Heritage Elementary, high school welding class collaborate on friendship bench project

 02/27/2018 - 23:54
Heritage Elementary School's friendship bench
Heritage Elementary School social worker Joel Benedek takes a seat on the school's new friendship bench, with sign provided by high school welding students.

A collaborative project between Heritage Elementary school and Saline High School’s welding program has resulted in a “friendship bench” and sign being installed on the elementary school’s playground.

Friendship benches, also called “buddy benches,” were created by a Pennsylvania elementary school pupil, Christian, who proposed having a buddy bench built at his grade school. The idea has spread to other elementary schools around the country.

Heritage Elementary’s social worker Joel Benedek said school staff felt that calling it a “friendship bench” was more appropriate for fourth and fifth graders.

The school’s parent-teacher organization funded building of the bench, which was installed near the start of the 2017-2018 school year. Later, Benedek reached out to the high school’s welding program to make a sign for it.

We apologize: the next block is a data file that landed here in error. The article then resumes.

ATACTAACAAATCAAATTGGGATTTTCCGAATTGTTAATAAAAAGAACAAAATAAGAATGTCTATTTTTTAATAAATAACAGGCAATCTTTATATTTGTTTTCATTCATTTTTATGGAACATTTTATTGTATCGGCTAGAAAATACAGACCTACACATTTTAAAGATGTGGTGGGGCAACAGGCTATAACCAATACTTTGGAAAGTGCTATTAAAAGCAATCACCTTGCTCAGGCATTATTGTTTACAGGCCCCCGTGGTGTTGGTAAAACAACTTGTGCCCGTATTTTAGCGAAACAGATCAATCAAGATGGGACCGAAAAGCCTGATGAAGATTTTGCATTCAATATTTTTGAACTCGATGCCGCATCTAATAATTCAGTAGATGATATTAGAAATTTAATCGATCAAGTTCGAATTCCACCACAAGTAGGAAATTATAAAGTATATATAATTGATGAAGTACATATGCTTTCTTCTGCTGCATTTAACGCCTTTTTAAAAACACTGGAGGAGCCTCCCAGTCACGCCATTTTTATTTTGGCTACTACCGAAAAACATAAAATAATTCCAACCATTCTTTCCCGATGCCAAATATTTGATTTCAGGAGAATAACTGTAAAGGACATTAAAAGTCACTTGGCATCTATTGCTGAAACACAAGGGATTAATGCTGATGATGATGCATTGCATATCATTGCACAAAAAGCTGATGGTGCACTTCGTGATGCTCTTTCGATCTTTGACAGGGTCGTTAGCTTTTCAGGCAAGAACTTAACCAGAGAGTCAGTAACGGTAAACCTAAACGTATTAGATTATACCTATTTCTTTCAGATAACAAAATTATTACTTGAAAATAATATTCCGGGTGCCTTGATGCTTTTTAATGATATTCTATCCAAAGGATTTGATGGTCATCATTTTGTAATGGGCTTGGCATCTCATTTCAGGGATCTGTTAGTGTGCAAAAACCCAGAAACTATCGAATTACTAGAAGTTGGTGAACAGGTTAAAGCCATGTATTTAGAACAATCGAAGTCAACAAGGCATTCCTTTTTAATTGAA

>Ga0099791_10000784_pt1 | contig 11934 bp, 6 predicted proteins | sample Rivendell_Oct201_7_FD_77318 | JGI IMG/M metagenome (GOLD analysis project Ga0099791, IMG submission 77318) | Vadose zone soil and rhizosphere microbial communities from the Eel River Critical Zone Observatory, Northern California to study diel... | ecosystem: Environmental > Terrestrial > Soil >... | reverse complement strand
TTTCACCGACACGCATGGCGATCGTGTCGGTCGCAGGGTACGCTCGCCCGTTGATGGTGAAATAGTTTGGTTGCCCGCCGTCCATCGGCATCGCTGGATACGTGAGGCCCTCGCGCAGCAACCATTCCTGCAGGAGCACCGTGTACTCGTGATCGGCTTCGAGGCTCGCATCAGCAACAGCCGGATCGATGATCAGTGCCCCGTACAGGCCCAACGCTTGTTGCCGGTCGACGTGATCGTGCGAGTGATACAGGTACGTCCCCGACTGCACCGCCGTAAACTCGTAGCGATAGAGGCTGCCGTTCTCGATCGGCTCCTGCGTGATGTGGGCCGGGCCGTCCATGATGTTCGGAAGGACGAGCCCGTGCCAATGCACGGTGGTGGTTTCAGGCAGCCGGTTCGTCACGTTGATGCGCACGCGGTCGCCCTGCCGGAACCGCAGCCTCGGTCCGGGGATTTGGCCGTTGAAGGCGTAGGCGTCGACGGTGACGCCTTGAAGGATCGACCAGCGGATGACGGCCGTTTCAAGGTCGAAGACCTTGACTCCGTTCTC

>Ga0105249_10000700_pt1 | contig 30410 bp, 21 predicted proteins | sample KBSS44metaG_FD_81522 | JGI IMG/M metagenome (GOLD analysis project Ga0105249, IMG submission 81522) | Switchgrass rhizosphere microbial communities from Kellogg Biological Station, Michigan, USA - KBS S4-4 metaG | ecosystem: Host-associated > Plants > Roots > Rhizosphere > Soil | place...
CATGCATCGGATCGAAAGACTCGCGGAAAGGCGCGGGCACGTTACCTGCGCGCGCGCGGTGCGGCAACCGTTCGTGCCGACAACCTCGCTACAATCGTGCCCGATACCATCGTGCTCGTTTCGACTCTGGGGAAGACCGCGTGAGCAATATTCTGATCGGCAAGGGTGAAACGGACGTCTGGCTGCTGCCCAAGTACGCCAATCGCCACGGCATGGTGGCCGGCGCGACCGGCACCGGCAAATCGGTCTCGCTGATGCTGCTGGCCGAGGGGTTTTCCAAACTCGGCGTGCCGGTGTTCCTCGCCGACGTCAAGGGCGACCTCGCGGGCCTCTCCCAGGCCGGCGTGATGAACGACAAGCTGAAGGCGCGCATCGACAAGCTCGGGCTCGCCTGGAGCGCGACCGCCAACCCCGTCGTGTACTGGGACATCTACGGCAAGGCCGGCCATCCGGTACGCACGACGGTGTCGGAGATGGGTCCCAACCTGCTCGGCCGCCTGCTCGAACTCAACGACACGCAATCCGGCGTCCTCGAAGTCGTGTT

Benedek said students “jumped at the chance” to collaborate on the project. They programmed a computer-aided-design machine and cut out the letters with a hot torch. The sign, installed in early February, now reads “Heritage Friendship Bench – Make a Friend, Be a Friend” to indicate what the bench should be used for.

“It’s a designated seating area where students who are feeling lonely or upset can find camaraderie,” Benedek said. “You’ll sit on the bench, and maybe someone will come sit by you. Or someone will see you on the bench and ask you to join their game.”

Benedek said school staff made a video about the bench and showed it in classes to make sure pupils understand what the bench is for, but says that, with the sign, it’s self-explanatory.

Benedek hopes the collaboration can continue, with Heritage Elementary pupils visiting the welding class at the high school to learn more about all the vocational courses offered through the school district's consortium programming.

“Maybe a pupil will see that they have 10 brand new cars in the auto shop, or that they can learn silk screening or TV production. It just might be inspirational,” he said.

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Sarah Rigg
Sarah Rigg is a freelance writer and editor in southeast Michigan. She has worked in community journalism for over 20 years covering education, business, arts & culture and other topics as a reporter, with experience in copy editing, layout, and proofreading.